Sunday, September 16, 2012

Three questions to consider when building cross network utility

After reading Fred Wilson's post Cross Network Utility and Networks, I spent a few minutes thinking about what makes a social network not a cross network utility.  This post resonated with me because I have been working on cross network utility.  When we started, it seemed clear to me that we were not in business of building a new social network.  But as I started drilling in deeper into how to make our service more compelling, I found it difficult to just focus on building cross network utility and say no to creating a new social network.

I think the reason is a simple one.  If a cross network utility is serving a niche user segment, users want to share ideas and data with each other in a way that benefits everyone.  In other words, users see the win-win situation from collaborating with others.

One way to solve this problem is not
to create social profile on all social networks
(Image from
When users are logging in to a site and the site is closely integrated with social networks (such as cross network utility), they expect to share information, send messages and leave comments for their group members to see within the site, not in other social networks that it integrates with.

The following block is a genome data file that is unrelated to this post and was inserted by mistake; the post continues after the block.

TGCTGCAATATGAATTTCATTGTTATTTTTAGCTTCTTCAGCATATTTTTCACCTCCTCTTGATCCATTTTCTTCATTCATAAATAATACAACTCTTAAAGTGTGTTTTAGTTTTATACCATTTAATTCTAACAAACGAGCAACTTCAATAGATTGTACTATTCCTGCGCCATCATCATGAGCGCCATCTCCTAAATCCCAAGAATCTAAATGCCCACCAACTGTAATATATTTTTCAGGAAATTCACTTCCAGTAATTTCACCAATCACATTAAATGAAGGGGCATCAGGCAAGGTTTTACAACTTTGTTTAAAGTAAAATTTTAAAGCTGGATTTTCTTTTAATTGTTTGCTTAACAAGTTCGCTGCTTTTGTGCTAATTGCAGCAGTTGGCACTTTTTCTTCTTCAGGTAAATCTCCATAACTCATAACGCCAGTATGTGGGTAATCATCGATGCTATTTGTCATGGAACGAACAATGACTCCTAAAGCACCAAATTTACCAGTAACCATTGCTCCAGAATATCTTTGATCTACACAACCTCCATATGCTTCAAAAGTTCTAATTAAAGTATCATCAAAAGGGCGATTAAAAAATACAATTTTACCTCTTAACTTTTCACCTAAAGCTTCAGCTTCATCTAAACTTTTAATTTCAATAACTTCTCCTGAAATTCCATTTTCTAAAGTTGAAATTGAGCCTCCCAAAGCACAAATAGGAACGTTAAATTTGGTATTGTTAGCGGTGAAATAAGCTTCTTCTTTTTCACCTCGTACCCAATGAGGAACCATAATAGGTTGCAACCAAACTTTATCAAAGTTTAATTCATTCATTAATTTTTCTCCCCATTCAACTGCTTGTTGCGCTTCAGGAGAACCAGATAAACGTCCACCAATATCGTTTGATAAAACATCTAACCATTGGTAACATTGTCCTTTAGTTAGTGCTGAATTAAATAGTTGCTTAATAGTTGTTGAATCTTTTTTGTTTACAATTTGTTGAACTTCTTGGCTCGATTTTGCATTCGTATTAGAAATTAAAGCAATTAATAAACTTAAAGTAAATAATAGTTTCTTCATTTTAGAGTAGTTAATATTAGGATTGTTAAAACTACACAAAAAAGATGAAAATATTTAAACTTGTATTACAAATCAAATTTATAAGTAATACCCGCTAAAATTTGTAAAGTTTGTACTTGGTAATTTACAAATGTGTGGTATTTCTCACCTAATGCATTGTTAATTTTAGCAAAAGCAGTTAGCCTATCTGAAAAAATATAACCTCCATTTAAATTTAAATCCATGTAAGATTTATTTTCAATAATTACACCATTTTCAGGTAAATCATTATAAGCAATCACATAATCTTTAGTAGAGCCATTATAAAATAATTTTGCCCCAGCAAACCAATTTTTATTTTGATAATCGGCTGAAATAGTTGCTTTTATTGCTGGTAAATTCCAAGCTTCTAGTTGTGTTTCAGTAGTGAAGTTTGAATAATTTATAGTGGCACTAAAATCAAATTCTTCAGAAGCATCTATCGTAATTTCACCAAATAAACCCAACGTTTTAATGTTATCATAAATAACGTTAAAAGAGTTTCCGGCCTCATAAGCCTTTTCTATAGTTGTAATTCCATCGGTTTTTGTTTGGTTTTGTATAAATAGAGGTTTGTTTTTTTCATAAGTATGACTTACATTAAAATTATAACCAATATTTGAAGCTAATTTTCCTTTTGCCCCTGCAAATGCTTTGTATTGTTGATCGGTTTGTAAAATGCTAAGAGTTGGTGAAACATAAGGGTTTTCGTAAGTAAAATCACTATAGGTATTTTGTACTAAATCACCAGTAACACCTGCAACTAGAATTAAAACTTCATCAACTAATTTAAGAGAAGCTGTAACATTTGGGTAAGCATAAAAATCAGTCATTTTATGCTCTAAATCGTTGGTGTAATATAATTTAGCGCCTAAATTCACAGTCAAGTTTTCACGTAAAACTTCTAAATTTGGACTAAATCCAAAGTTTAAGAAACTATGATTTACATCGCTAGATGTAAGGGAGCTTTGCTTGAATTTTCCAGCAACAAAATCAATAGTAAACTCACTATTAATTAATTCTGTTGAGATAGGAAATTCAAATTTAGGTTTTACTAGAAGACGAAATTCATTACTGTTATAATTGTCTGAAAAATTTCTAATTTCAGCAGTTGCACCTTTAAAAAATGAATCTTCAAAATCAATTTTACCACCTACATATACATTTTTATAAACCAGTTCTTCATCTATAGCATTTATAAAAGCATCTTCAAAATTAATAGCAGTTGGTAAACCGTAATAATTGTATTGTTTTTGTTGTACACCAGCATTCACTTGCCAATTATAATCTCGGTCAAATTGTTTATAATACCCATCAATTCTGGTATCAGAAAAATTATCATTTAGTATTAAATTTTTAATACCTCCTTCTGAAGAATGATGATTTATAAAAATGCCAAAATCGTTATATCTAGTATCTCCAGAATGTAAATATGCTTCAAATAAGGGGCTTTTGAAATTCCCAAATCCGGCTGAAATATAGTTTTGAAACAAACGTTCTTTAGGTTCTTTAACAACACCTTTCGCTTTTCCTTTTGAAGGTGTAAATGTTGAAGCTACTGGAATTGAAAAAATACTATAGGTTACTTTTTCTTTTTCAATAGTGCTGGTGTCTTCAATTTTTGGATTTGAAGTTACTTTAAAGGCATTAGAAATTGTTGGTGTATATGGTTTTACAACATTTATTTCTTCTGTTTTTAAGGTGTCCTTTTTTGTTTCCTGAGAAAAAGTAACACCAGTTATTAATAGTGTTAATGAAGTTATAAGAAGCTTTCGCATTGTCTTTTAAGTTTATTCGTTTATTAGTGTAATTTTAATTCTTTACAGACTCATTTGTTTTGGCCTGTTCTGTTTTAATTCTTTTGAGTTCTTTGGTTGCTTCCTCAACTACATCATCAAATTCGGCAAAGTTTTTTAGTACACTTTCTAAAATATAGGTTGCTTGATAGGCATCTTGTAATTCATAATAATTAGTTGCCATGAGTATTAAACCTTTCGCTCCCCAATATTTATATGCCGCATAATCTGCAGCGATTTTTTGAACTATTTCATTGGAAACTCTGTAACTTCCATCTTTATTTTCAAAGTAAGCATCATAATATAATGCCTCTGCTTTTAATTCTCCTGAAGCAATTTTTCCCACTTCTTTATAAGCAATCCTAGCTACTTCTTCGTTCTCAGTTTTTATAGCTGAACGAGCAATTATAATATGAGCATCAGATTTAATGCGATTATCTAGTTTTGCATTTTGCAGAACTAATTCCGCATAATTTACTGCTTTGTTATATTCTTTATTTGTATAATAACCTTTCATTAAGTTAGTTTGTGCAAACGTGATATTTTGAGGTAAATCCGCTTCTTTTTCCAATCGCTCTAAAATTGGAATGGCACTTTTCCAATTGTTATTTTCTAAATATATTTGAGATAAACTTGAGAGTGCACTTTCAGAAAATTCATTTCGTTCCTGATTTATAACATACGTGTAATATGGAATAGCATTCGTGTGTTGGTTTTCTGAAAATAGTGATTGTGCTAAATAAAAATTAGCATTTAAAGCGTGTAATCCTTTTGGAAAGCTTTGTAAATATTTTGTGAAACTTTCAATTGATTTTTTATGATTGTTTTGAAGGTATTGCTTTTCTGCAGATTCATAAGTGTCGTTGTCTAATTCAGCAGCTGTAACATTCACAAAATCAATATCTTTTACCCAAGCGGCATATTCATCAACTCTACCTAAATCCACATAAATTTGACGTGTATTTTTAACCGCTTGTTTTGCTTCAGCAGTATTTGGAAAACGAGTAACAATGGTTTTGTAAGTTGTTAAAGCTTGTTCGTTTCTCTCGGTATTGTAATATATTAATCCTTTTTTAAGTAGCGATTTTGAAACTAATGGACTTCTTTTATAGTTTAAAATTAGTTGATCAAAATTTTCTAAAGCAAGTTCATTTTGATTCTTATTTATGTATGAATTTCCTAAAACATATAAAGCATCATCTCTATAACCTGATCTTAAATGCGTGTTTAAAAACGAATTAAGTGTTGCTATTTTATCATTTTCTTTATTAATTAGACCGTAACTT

This makes perfect sense when you break down the reasons of why anyone might use a new site.  When user signs up for a new site, there are three main reasons why users decide to become a fan of the site.

1. What is the value?

User must be convinced that it solves a problem that she has now.  Not something that might be useful in future, not problem that has already been solved, but a problem that she has that needs to be solved right now.  The landing page should clearly lay out the problem and the solution that the site provides.

2. Why should I come back?

Once user signs up with the site, it's easy to forget that she even signed up unless she sees a reason to come back.  There are just too many things competing for her attention, and it's up to the site to make it clear that why her next visit will be better than the first.  Make sure follow up email is sent and give her a reason to come back.

3. What can the service provide that nothing else can?

As user starts interacting with the site, it's important to allow users to interact with each other especially if your target audience is narrowly focused.  Note that as more users start engaging with other users, the new site gets transformed into a community by creating a new social network.  Once a community is created, it is difficult to substitute the site because users care about context and historical content.

What I'm seeing now is that because of the third point, it makes sense for both the site and users to create a new social network out of cross network utility.  Remember that there won't be just one winner in social networks.  Your site could be one of the many successful ones.

1 comment:

  1. It’s always great to visit a helpful and useful post like you did. Ideas like this are amazing; it can be applicable to my marketing. Thanks for sharing this.
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